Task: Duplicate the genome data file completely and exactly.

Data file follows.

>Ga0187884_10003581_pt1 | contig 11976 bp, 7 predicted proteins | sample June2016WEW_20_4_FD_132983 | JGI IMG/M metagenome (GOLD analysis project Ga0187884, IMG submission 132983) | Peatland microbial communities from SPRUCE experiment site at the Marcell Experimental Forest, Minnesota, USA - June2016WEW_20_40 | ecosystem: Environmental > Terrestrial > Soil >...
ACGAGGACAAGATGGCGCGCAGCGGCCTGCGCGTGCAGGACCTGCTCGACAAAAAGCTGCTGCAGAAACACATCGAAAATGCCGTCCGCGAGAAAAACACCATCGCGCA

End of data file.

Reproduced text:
>Ga0187884_10003581_pt1 | contig 11976 bp, 7 predicted proteins | sample June2016WEW_20_4_FD_132983 | JGI IMG/M metagenome (GOLD analysis project Ga0187884, IMG submission 132983) | Peatland microbial communities from SPRUCE experiment site at the Marcell Experimental Forest, Minnesota, USA - June2016WEW_20_40 | ecosystem: Environmental > Terrestrial > Soil >...
ACGAGGACAAGATGGCGCGCAGCGGCCTGCGCGTGCAGGACCTGCTCGACAAAAAGCTGCTGCAGAAACACATCGAAAATGCCGTCCGCGAGAAAAACACCATCGCGCA